This confirms the question that I had earlier in the thread: was this case against Baldwin revived because they learned something new about what happened on the set and/or had new physical evidence to offer? Because my opinion that the charges were unwarranted under NM state law were based on the facts as we knew them last.

    Sadly, this seems to confirm that there is no new evidence or new information. The local prosecutors have decided that they do not like Alec Baldwin and/or his attorneys and so are going to try to win a case that should never be brought, based on attacking his character. Once these things get in front of a jury, nobody knows what will happen. To bring charges this serious against someone, in what is obviously bad faith, is pitiable.
     
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  21. Knox Harrington

    Knox Harrington Forum Resident

    Is this a jury trial for Baldwin? I'm thinking it is. His attorney from the article I read is with a New York big law firm - stupid move. Baldwin needs a seasoned New Mexico trial attorney with the bolo tie, cowboy boots, and mustache. Even if the New York attorney is advising and guiding the litigation, they should be using a New Mexico trial attorney who knows how to work a New Mexico jury.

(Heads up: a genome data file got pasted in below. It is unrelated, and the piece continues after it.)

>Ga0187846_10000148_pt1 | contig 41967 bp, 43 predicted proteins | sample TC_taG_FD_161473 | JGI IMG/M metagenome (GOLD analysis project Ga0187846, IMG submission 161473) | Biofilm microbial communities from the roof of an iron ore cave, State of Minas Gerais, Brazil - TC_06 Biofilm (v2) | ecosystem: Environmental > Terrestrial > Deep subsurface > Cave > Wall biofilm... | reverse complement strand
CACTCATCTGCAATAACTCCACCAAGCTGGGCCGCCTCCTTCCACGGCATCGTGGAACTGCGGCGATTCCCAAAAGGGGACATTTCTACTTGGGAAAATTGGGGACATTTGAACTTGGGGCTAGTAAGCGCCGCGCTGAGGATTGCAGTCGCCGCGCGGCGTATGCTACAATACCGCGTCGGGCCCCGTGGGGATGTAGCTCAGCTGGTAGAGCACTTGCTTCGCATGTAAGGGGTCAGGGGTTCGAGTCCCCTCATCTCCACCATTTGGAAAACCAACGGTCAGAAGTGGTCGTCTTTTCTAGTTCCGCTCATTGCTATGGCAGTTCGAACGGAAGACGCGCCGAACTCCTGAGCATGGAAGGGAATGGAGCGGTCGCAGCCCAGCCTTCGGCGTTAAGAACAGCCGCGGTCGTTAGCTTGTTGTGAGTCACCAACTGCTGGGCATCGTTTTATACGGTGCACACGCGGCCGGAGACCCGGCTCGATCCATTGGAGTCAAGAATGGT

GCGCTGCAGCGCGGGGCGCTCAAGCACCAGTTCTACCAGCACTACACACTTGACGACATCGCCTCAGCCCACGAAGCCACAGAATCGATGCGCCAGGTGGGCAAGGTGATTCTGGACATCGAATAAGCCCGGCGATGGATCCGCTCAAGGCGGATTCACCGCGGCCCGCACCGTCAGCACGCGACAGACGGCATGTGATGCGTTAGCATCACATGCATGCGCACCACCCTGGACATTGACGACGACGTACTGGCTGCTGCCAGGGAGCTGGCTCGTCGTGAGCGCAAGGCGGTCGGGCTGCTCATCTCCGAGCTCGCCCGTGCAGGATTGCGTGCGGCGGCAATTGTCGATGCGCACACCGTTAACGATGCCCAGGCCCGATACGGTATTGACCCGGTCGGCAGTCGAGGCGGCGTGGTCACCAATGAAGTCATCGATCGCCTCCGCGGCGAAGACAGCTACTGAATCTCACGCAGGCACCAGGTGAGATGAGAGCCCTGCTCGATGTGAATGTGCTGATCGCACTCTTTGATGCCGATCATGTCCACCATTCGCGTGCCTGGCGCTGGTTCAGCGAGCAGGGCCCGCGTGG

22. head_unit

    head_unit Senior Member

    Location:
    Los Angeles CA USA
    That's all fine and dandy, but why did the pig cross the road?!?
     
  23. Kassonica

    Kassonica Forum Resident

    to eat the chicken :D
     
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  24. unclefred

    unclefred Coastie with the Moastie

    Location:
    Oregon Coast
    I see the armorer was sentenced to the maximum 18 months in prison. She really did herself no favors with her many phone calls in jail. I watched a clip summarizing the calls, which she had to know were recorded, and I'm not surprised she got the big hammer.
     
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  25. Quakerism

    Quakerism Serial number 141467.

    Location:
    Rural Pennsylvania
    She will be out in not much more than a year and no probation. I don't believe she will be able to possess firearms which seems appropriate.